Final week of the dig
Wednesday 26 August
On site: Keith Fitzpatrick-Matthews, Pauline Gimson, Alan Goodwin, Lisa Waldock, Muriel Hardman, Mick James, Philip Dean, George Hunt, Owain James, Keeley Hale, Tony Driscoll, Jim Skipper, Christl Squires, Louise Pateman
Weather: cloudy and dry following overnight rain and early morning drizzle, with sunny spells by noon, clouding over again during the afternoon
Today is almost perfect digging: the light is good, the moisture content of the soil is just right and it’s a reasonable temperature. Colour differences are showing beautifully.
Almost everyone is working on the removal of (21), which is coming down onto (22) to the south-east and a different but still lighter colour further north-west from there. Where Keeley is working, on the edge of (22), it has an almost vertical break to the south-east, as if it’s been cut through by a feature. In this location, I suspect a roadside ditch.
Tony and Nigel are repairing the fence from another break-in by cattle. This time, they had deposited a cow pat by the gate but seem not to have trampled the site, which is a relief.
Mick and Owain are working on the road surfaces at the extreme south-east of the site. Mick is coming down onto the same orange gravel that he exposed last week, (23). This seems to correspond to a new deposit being exposed on the north-western side of the hollow way by Tony, (30). This appears to be overlain by (14), but I can’t be sure yet. It’s certainly earlier than the poorly preserved surface (29), which lay beneath surface (20). I suspect that (29) corresponds to (12) on the opposite side of the hollow way. The sequence on the south-eastern side seems to be (12), a chalky surface, overlying the gravel (23), which seals a loose cobbled surface, (24), which in turn seals a compact chalk surface, (25).
We have finally found a structure! Well, not a structure as such but a proper clay floor surface, (27), in the extreme western corner of the trench. On Sunday, I found that (21) was coming down onto a rising clay deposit with a rather straight edge; Philip cleaned the south-eastern side of the area and found a straight edge at right angles to the first. There’s currently no sign of foundations, so I assume that it’s a floor belonging to a relatively flimsy timber-framed structure.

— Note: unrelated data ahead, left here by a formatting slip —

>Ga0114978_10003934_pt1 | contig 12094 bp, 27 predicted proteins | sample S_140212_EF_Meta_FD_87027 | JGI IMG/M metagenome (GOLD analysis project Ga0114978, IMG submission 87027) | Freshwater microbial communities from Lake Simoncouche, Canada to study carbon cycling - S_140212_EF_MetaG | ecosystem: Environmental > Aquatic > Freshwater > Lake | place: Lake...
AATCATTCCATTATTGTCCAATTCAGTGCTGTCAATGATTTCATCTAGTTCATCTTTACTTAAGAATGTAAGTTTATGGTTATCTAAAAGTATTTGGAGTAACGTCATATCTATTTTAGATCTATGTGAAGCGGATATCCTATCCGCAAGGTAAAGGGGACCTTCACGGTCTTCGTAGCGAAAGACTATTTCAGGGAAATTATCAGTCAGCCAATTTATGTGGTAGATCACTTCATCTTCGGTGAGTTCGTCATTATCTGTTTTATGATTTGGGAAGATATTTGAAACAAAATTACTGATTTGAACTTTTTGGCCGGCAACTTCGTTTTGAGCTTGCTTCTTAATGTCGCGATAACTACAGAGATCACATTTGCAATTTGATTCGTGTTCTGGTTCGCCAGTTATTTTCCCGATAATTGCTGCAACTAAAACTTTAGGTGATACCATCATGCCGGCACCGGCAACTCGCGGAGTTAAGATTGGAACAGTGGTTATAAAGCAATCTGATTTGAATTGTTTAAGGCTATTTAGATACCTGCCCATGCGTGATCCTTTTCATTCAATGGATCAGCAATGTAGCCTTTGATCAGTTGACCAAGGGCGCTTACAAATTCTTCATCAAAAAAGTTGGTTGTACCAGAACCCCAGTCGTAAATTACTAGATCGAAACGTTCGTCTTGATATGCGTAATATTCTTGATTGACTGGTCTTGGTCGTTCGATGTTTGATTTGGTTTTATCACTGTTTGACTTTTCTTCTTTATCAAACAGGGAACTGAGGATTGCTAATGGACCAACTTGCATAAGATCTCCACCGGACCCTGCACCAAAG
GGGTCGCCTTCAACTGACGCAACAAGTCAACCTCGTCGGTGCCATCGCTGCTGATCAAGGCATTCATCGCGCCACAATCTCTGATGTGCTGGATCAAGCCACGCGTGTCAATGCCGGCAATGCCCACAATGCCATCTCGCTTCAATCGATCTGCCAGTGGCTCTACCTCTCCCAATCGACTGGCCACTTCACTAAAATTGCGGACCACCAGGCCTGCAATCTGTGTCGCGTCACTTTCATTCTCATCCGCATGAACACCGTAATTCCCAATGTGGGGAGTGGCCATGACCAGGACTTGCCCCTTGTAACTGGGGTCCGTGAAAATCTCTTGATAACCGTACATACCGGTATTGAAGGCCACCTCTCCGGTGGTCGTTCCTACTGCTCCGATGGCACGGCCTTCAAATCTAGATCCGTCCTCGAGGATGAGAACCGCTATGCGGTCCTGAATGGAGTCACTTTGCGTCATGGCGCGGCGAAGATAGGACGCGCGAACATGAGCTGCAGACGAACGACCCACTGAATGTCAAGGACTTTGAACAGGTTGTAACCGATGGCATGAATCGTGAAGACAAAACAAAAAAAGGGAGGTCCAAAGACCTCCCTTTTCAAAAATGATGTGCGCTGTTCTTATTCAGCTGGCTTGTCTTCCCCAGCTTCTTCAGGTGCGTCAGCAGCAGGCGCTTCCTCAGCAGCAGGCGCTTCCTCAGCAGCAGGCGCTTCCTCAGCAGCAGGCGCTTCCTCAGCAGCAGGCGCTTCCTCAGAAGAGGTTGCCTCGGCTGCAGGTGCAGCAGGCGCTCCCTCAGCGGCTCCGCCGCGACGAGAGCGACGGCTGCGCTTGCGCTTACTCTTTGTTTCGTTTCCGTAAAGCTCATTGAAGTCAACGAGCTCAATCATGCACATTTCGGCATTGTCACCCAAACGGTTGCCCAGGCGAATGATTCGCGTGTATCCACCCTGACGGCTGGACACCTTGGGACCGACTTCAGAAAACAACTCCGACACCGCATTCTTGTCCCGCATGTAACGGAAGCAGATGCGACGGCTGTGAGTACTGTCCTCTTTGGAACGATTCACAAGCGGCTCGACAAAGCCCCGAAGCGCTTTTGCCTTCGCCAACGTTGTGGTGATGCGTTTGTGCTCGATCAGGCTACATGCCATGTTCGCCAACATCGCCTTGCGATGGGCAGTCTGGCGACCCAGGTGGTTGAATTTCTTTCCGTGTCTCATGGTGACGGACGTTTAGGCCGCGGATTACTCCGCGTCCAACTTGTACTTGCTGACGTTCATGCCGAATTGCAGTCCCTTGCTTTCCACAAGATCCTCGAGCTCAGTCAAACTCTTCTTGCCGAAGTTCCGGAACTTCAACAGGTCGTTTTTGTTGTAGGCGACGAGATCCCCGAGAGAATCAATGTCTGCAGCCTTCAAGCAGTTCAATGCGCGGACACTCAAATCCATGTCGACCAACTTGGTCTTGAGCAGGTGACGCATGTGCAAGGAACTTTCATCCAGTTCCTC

By lunchtime, the wind and sun had dried out the surface, so it was necessary to get the hose out. It helped the visitors from the Museums Service to see the colour differences in the soil. They seemed impressed with the site and were excited by some of the finds. One that has grabbed my attention is a piece of thick pottery from (21), found by George. It feels prehistoric (it’s very soft and ‘soapy’ in texture, hand made with roughly incised decoration on the outer surface) but resembles no prehistoric pottery that I’m familiar with. I wonder if it could be Pagan Saxon…
Just after the visitors left, Muriel found a bronze minimissimus. It’s only the second time I’ve ever seen one of these late Roman coins, although it’s at the larger end of the size range. Although some once claimed that minimissimi were of fifth-century (or even later) date, they date from the 280s and 290s, a period when the money supply to Britain had effectively dried up in the aftermath of the fall of the Gallic Empire of Postumus.